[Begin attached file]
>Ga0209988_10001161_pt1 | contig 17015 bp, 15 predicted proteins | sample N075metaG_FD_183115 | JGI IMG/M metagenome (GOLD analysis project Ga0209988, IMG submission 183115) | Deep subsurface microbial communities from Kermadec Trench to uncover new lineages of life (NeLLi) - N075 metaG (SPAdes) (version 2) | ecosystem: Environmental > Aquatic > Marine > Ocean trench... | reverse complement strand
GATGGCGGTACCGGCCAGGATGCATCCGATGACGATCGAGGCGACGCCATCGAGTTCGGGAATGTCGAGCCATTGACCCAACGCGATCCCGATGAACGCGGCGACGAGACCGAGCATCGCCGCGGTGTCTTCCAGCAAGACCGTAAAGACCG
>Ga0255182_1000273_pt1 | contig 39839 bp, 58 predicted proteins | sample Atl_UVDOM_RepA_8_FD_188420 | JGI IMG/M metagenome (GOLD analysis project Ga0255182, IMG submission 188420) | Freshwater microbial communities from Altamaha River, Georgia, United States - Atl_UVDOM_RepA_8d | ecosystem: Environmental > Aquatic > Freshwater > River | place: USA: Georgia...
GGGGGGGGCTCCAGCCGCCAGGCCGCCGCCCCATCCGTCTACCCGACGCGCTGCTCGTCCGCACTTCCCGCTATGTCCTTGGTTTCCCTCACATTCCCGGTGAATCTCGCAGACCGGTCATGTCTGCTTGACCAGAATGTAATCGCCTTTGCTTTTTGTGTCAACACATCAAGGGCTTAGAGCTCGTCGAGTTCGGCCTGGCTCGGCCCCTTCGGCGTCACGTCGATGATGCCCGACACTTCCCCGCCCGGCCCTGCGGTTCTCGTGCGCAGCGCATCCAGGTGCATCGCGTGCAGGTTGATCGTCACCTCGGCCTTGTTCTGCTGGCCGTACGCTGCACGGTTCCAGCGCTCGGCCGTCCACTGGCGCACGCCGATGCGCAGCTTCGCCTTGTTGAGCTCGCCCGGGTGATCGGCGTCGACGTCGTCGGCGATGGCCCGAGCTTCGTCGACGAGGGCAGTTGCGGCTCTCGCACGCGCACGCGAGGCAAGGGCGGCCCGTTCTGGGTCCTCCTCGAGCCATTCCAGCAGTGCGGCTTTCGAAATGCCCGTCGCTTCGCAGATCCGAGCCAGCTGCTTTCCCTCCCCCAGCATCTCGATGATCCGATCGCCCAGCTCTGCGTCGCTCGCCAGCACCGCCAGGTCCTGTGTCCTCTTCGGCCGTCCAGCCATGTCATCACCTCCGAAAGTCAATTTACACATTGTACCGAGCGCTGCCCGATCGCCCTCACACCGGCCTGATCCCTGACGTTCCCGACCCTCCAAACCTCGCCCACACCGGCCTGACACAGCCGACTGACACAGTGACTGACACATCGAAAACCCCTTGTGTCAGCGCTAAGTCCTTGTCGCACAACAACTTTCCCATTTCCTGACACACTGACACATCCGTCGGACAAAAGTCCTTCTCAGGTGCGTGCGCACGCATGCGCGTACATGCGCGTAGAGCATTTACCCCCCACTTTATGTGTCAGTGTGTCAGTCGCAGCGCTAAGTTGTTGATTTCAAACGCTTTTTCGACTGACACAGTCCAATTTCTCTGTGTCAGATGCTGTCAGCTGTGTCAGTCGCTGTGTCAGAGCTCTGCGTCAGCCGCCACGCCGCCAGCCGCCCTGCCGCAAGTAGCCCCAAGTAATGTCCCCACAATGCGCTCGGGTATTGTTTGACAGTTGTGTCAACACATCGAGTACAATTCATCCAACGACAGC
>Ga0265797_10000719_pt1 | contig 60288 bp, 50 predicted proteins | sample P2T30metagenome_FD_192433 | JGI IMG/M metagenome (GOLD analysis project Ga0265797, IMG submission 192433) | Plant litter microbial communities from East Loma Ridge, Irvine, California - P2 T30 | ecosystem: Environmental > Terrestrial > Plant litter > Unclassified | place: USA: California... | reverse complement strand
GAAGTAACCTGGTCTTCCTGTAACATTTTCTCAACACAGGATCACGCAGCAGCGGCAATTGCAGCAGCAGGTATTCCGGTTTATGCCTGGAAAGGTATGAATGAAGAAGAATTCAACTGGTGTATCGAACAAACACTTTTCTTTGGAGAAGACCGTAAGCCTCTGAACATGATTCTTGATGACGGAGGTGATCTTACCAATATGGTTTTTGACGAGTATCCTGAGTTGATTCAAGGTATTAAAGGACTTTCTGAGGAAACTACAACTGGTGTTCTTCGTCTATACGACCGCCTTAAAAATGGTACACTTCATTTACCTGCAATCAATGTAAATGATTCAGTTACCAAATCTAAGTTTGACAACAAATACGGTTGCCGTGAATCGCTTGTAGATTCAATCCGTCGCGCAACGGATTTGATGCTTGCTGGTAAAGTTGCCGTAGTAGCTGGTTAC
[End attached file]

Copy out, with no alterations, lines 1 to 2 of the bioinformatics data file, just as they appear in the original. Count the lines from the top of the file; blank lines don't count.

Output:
>Ga0209988_10001161_pt1 | contig 17015 bp, 15 predicted proteins | sample N075metaG_FD_183115 | JGI IMG/M metagenome (GOLD analysis project Ga0209988, IMG submission 183115) | Deep subsurface microbial communities from Kermadec Trench to uncover new lineages of life (NeLLi) - N075 metaG (SPAdes) (version 2) | ecosystem: Environmental > Aquatic > Marine > Ocean trench... | reverse complement strand
GATGGCGGTACCGGCCAGGATGCATCCGATGACGATCGAGGCGACGCCATCGAGTTCGGGAATGTCGAGCCATTGACCCAACGCGATCCCGATGAACGCGGCGACGAGACCGAGCATCGCCGCGGTGTCTTCCAGCAAGACCGTAAAGACCG